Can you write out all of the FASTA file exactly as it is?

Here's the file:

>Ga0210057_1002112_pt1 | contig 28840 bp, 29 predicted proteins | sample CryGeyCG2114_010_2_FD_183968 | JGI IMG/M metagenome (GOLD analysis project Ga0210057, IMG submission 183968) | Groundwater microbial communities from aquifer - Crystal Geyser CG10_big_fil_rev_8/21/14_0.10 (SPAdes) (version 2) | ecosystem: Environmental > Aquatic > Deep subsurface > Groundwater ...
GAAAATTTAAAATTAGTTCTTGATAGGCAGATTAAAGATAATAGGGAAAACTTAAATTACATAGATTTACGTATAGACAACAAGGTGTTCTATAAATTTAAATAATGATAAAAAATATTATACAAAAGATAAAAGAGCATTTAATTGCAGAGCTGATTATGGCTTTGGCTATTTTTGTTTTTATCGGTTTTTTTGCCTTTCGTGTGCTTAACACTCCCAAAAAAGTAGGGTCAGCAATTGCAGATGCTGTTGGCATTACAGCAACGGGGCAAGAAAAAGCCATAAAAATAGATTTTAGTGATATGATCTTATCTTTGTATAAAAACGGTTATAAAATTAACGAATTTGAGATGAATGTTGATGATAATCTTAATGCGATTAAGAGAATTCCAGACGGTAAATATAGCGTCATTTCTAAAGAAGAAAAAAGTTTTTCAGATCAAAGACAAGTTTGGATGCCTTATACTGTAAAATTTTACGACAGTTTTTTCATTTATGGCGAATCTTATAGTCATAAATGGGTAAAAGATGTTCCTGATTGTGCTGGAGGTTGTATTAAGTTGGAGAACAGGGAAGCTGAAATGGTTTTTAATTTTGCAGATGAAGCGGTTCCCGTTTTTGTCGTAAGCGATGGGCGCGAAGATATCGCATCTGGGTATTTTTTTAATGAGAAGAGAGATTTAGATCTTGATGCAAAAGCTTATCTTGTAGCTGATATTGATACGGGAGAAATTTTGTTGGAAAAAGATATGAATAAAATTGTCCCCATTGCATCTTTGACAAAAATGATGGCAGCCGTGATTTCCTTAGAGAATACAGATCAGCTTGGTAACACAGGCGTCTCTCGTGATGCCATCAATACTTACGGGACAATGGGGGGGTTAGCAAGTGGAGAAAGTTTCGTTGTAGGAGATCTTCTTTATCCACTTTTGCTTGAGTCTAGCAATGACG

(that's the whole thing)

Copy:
>Ga0210057_1002112_pt1 | contig 28840 bp, 29 predicted proteins | sample CryGeyCG2114_010_2_FD_183968 | JGI IMG/M metagenome (GOLD analysis project Ga0210057, IMG submission 183968) | Groundwater microbial communities from aquifer - Crystal Geyser CG10_big_fil_rev_8/21/14_0.10 (SPAdes) (version 2) | ecosystem: Environmental > Aquatic > Deep subsurface > Groundwater ...
GAAAATTTAAAATTAGTTCTTGATAGGCAGATTAAAGATAATAGGGAAAACTTAAATTACATAGATTTACGTATAGACAACAAGGTGTTCTATAAATTTAAATAATGATAAAAAATATTATACAAAAGATAAAAGAGCATTTAATTGCAGAGCTGATTATGGCTTTGGCTATTTTTGTTTTTATCGGTTTTTTTGCCTTTCGTGTGCTTAACACTCCCAAAAAAGTAGGGTCAGCAATTGCAGATGCTGTTGGCATTACAGCAACGGGGCAAGAAAAAGCCATAAAAATAGATTTTAGTGATATGATCTTATCTTTGTATAAAAACGGTTATAAAATTAACGAATTTGAGATGAATGTTGATGATAATCTTAATGCGATTAAGAGAATTCCAGACGGTAAATATAGCGTCATTTCTAAAGAAGAAAAAAGTTTTTCAGATCAAAGACAAGTTTGGATGCCTTATACTGTAAAATTTTACGACAGTTTTTTCATTTATGGCGAATCTTATAGTCATAAATGGGTAAAAGATGTTCCTGATTGTGCTGGAGGTTGTATTAAGTTGGAGAACAGGGAAGCTGAAATGGTTTTTAATTTTGCAGATGAAGCGGTTCCCGTTTTTGTCGTAAGCGATGGGCGCGAAGATATCGCATCTGGGTATTTTTTTAATGAGAAGAGAGATTTAGATCTTGATGCAAAAGCTTATCTTGTAGCTGATATTGATACGGGAGAAATTTTGTTGGAAAAAGATATGAATAAAATTGTCCCCATTGCATCTTTGACAAAAATGATGGCAGCCGTGATTTCCTTAGAGAATACAGATCAGCTTGGTAACACAGGCGTCTCTCGTGATGCCATCAATACTTACGGGACAATGGGGGGGTTAGCAAGTGGAGAAAGTTTCGTTGTAGGAGATCTTCTTTATCCACTTTTGCTTGAGTCTAGCAATGACG